Sudan’s forgotten war which risks destabilising entire region as thousands flee

The war in Sudan, largely forgotten by the West, entered its 100th day on July 24.

The widespread violence is threatening not just civilians in the country counting more than 45 million people, but also the whole region.

Sudan neighbours seven countries – Central African Republic, Egypt, Libya, Chad, South Sudan, Ethiopia and Eritrea – many of which have received thousands of refugees escaping the conflict.

The war displaced within Sudan more than 2.4 million people, the United Nations High Commissioner for Refugees (UNHCR) has estimated, while more than 749,000 were forced by the violence to leave the country.

Figures updated by the UNCHR on July 23 showed Egypt alone saw 255,565 Sudanese people crossing its borders, while Chad counted more than 260,000 refugees and asylum seekers arriving from the war-torn neighbouring nation.

READ MORE: ‘Stench of rotting corpses’ lines streets of Sudan during the ‘forgotten’ war

Instability in the region could also be sparked by Sudan’s agricultural wealth.

Moreover, it is feared the war may see Russia, Saudi Arabia and the UAE battling for influence in the country, given Sudanese military leaders have expressed openness to Moscow creating a base on the Red Sea while the Saudis and the UAE are interested in pushing back against Islamist influence in the region.

Within Sudan, the war makes women and children a particularly easy target, with the former facing an increased risk of attacks and gender-based violence while more youngsters are pushed on the brink of malnutrition.

Speaking about gender-based violence in the war-torn nation as he marked the grim milestone, David MacDonald, Sudan Country Director at the organisation CARE said: “The prevalence of gender-based violence rises during times of conflict as safety nets for women and girls, including the rule of law, are severely compromised and even severed.

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“Gender-based violence is widespread; however, it is often shrouded by a culture of shame and impunity and thus remains underreported.”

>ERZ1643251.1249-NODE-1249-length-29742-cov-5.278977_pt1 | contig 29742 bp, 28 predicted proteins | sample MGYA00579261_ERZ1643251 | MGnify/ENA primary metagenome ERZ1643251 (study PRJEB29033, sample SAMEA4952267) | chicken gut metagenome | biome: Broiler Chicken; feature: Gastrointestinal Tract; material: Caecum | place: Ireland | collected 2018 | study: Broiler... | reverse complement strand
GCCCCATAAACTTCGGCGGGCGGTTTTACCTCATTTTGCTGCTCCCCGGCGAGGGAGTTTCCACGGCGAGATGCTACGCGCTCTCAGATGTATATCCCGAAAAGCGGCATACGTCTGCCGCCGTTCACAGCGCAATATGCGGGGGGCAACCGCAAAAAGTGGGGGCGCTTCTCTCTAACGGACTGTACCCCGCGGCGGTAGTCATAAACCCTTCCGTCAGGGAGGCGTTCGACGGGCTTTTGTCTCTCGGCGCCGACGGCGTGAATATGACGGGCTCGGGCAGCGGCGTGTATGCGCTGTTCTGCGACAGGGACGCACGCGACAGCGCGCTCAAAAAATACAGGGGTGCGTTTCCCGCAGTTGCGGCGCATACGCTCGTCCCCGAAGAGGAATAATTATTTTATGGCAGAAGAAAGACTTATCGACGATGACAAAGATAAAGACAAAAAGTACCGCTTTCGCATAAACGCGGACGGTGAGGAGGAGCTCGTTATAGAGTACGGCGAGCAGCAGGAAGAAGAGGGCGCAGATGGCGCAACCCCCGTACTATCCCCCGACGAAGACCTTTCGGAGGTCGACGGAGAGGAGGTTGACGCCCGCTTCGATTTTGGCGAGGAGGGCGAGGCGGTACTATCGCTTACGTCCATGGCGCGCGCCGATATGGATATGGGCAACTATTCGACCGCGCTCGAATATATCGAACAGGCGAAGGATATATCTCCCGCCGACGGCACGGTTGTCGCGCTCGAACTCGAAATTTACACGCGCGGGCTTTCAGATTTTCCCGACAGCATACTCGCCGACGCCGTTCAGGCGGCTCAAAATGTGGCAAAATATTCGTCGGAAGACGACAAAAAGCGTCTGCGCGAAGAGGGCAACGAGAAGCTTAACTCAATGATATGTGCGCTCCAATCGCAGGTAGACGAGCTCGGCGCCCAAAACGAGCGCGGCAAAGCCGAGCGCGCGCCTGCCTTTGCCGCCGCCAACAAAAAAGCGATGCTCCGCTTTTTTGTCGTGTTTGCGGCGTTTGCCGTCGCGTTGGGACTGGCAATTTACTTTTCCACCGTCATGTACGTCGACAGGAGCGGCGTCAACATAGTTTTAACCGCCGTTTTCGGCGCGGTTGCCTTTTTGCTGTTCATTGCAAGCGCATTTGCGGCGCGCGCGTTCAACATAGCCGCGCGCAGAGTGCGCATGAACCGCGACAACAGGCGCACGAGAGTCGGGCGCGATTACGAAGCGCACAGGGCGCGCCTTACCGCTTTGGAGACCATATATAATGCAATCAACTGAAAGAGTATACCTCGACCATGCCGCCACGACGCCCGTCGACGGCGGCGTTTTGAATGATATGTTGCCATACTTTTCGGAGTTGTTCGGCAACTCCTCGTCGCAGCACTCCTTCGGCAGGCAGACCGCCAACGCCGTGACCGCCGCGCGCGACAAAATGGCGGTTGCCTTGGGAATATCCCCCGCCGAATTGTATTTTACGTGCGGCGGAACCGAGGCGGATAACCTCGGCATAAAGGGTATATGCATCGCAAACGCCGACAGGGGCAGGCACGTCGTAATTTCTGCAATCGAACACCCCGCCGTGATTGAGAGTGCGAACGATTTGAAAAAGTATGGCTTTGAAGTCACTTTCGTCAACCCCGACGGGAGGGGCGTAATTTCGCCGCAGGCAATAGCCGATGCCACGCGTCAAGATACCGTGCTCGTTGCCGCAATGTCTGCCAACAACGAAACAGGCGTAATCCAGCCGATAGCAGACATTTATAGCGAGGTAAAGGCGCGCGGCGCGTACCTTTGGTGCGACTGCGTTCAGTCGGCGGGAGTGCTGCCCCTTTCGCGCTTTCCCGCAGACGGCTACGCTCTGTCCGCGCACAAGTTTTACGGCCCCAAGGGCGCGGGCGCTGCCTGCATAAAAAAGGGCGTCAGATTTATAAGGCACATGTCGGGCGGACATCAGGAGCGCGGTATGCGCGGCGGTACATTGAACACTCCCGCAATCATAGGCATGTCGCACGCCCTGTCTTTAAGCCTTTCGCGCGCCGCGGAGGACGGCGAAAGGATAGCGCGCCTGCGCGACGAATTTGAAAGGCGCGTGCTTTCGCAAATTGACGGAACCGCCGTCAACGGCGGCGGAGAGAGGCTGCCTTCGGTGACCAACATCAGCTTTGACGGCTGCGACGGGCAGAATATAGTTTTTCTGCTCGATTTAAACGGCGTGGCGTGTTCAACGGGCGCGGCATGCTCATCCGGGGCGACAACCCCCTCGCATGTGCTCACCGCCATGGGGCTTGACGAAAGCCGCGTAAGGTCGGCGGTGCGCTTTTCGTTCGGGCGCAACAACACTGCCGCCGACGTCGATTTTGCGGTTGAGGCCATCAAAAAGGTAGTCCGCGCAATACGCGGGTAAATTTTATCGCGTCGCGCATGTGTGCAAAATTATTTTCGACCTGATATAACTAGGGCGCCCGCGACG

Mr MacDonald noted access to health care services has been “fraught with challenges” since the beginning of the war.

Armed groups, he said, “have been attacking, looting, and damaging facilities since mid-April and rapidly depleting medical supplies”.

He added: “Attacks on health facilities put additional strain on a sector that was already struggling to put together a comprehensive package on reproductive healthcare.”

Those like CARE trying to bring help to civilians face huge challenges as offices of international agencies and warehouses are being looted and humanitarian workers aren’t easily granted safe access, Mr MacDonald also said.

Calling for the cessation of hostilities, the creation of safe passage to allow the supply of basic goods and services to the community and more funding to support those in need, the NGO leader said the world “cannot afford to look away from the worsening situation in Sudan as it has the potential to destabilise the entire region”.

The conflict in Sudan, led since 2021 by a council of generals, erupted as the country’s armed forces loyal to General Abdel Fattah al-Burhan and the paramilitaries of the Rapid Support Forces following General Mohamed Hamdan Dagalo disagreed on the proposed move towards civilian rule and the future of the RSF.

The spark that started the conflict was the redeployment around the country of RSF members, a move seen by the army as threatening.

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